Regulations, Market Structure, Institutions, and the Cost of Financial Intermediation
This paper examines the impact of bank regulations, market structure, and national institutions on bank net interest margins and overhead costs using data on over 1,400 banks across 72 countries while controlling for bank-specific characteristics. The data indicate that tighter regulations on bank entry and bank activities boost the cost of financial intermediation. Inflation also exerts a robust, positive impact on bank margins and overhead costs. While concentration is positively associated with net interest margins, this relationship breaks down when controlling for regulatory impediments to competition and inflation. Furthermore, bank regulations become insignificant when controlling for national indicators of economic freedom or property rights protection, while these institutional indicators robustly explain cross-bank net interest margins and overhead expenditures. Thus, bank regulations cannot be viewed in isolation; they reflect broad, national approaches to private property and competition.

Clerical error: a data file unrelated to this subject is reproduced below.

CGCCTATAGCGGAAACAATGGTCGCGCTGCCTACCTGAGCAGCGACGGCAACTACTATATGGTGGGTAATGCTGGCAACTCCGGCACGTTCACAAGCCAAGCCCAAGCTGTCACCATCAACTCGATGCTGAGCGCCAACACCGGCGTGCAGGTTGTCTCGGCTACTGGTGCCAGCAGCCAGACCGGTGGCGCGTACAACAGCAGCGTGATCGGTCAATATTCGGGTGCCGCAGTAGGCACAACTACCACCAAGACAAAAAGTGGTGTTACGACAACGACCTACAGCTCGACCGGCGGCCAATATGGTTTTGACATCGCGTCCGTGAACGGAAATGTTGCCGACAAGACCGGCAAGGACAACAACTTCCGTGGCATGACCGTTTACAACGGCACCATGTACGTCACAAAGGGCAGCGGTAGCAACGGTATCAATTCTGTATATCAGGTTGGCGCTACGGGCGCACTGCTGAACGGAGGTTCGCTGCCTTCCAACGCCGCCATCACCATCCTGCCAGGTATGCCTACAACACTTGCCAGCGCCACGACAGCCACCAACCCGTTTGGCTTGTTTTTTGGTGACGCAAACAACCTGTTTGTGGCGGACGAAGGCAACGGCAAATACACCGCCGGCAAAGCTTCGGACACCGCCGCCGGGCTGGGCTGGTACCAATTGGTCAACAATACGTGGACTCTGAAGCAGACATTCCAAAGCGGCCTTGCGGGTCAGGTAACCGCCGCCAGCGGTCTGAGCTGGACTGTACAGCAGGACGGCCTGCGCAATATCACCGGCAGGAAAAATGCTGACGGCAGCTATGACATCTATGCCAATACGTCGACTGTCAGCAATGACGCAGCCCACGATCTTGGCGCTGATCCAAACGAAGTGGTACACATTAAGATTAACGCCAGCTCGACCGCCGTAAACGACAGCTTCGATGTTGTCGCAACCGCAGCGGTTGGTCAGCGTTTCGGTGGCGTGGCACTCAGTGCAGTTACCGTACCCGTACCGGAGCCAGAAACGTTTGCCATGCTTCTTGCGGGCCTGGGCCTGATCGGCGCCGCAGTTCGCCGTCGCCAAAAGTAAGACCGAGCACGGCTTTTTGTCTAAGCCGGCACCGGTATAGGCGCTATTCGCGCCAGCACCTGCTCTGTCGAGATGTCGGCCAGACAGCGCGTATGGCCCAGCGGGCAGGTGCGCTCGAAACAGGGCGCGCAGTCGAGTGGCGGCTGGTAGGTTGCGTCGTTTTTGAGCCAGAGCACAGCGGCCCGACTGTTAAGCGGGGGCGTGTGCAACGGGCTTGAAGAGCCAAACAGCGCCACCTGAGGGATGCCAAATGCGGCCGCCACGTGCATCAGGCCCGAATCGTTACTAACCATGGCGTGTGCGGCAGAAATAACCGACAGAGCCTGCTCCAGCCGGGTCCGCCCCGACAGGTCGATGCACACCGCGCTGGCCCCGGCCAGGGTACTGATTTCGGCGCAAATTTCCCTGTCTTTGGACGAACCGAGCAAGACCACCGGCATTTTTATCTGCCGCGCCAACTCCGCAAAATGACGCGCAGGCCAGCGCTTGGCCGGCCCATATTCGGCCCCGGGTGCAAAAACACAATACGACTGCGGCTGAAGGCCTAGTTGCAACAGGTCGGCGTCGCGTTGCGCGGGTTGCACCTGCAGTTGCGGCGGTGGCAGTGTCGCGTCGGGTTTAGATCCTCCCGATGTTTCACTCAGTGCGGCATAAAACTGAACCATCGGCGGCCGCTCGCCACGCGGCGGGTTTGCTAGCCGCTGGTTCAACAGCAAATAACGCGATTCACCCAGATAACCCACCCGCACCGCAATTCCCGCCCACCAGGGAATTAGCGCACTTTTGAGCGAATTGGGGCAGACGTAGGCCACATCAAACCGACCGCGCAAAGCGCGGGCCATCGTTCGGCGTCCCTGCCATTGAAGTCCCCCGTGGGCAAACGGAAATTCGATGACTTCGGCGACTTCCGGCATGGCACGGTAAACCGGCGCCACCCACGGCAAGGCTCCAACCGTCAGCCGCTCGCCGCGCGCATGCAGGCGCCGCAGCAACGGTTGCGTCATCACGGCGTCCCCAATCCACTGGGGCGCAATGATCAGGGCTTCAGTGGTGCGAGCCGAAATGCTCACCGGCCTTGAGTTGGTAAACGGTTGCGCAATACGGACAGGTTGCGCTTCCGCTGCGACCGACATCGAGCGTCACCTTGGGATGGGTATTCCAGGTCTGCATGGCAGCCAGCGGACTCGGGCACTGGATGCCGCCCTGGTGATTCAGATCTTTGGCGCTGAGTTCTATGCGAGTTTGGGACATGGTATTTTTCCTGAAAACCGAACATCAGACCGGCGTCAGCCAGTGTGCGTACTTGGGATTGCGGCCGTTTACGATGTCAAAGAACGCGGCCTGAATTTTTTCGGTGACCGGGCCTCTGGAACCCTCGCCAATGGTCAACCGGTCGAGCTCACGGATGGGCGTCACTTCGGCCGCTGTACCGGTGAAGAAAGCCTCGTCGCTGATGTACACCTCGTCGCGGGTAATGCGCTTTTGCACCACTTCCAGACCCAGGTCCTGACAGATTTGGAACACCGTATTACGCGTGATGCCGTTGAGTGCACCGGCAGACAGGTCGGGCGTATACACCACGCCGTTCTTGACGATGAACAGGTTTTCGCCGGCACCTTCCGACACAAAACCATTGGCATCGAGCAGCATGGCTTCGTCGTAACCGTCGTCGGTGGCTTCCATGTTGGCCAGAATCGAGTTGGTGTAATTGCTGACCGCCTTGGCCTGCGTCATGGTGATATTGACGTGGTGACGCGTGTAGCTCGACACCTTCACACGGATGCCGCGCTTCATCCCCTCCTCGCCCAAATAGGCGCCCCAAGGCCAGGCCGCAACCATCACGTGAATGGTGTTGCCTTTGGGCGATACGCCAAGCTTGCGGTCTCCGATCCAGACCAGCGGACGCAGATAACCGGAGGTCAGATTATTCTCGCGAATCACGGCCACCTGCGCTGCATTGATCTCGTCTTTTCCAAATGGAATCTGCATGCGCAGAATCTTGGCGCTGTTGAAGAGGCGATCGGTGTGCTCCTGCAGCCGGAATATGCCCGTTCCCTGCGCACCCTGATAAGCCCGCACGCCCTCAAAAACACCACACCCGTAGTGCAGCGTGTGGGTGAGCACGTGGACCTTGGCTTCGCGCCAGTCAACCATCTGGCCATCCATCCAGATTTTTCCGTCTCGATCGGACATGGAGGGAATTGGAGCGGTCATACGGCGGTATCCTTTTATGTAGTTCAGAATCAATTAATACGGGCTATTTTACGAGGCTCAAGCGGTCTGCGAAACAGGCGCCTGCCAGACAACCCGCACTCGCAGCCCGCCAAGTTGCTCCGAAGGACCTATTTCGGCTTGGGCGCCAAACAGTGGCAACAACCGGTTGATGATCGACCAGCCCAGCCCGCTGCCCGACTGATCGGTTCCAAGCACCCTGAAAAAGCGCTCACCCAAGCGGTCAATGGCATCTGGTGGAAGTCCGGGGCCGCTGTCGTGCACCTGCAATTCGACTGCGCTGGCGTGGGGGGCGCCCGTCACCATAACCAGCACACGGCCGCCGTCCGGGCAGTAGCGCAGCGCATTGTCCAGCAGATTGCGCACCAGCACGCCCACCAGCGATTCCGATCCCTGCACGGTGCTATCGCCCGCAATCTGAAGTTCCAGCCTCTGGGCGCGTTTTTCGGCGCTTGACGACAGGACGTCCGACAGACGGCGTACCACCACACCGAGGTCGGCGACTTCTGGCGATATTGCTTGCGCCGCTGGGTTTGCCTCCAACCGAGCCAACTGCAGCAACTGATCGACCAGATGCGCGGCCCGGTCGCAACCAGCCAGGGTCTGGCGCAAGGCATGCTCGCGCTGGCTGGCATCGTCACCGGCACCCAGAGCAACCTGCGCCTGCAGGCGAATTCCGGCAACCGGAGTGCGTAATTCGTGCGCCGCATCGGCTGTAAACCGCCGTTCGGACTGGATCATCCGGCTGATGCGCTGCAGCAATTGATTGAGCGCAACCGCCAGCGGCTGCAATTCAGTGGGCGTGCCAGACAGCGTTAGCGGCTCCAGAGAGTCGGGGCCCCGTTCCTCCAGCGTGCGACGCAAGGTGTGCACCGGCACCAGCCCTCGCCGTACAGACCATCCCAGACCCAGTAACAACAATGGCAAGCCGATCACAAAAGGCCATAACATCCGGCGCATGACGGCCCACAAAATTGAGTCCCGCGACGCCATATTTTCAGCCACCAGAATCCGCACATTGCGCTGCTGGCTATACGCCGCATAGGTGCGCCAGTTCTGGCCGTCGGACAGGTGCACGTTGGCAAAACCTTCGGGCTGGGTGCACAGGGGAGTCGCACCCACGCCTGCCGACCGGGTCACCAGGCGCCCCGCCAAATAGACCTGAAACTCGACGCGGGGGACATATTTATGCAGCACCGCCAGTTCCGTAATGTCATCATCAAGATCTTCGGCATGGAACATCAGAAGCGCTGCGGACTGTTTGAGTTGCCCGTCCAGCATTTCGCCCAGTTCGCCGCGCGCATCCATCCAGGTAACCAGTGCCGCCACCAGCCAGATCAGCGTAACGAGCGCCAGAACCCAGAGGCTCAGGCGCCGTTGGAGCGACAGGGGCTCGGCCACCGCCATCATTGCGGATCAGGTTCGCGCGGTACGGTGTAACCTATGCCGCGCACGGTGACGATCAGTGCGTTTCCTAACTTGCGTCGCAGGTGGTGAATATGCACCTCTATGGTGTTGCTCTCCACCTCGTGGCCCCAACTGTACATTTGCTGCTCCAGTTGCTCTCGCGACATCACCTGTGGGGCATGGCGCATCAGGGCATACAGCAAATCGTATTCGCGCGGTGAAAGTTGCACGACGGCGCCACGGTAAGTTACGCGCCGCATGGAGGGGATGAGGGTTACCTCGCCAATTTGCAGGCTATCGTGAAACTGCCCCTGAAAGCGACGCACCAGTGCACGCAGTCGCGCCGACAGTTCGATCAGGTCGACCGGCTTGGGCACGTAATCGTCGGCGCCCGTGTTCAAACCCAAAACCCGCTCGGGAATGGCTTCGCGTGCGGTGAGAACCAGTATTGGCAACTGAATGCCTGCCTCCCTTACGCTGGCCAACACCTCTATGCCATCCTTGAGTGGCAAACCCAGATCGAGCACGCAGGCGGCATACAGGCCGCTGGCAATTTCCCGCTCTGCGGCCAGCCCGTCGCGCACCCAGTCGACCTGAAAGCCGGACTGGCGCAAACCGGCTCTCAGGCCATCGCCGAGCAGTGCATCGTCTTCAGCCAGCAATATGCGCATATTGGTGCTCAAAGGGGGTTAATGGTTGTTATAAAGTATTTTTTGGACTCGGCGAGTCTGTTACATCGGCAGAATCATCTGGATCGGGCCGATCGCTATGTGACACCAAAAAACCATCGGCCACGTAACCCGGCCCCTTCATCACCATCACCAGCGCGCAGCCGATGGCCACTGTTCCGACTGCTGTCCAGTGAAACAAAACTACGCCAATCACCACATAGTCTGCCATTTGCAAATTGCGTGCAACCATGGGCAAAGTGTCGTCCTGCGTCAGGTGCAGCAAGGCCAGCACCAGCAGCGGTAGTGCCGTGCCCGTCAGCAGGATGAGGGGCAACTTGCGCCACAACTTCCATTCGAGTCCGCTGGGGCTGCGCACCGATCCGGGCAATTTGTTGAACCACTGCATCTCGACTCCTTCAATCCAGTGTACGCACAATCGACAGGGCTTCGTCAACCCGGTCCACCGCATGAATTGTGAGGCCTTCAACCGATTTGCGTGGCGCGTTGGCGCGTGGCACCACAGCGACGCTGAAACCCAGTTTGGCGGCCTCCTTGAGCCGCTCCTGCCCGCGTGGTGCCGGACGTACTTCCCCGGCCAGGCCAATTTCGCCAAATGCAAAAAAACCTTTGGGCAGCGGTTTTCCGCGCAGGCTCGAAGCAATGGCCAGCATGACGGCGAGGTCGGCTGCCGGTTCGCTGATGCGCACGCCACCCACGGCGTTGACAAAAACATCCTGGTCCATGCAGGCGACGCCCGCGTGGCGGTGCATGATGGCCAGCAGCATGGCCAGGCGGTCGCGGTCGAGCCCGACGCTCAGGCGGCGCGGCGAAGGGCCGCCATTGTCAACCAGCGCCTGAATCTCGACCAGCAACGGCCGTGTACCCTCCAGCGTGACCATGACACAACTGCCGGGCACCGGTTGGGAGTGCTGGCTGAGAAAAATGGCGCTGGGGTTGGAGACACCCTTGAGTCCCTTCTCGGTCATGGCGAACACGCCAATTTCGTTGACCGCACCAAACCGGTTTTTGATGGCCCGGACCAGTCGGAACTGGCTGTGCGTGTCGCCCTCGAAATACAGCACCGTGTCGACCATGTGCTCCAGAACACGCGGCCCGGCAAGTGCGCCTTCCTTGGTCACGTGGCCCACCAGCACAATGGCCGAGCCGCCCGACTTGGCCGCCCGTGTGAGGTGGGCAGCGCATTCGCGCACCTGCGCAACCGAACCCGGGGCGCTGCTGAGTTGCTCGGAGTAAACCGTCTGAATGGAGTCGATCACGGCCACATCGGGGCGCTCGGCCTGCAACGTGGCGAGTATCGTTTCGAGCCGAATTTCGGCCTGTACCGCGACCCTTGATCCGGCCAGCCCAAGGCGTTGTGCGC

Demirgüç-Kunt, Asli, Luc Laeven, and Ross Levine. "Regulations, Market Structure, Institutions, and the Cost of Financial Intermediation." Journal of Money, Credit and Banking 36(3): 593-622, June 2004 citation courtesy of
Asli Demirgüç-Kunt & Luc Laeven & Ross Levine, 2004. "Regulations, market structure, institutions, and the cost of financial intermediation," Proceedings, Federal Reserve Bank of Cleveland, pages 593-626. citation courtesy of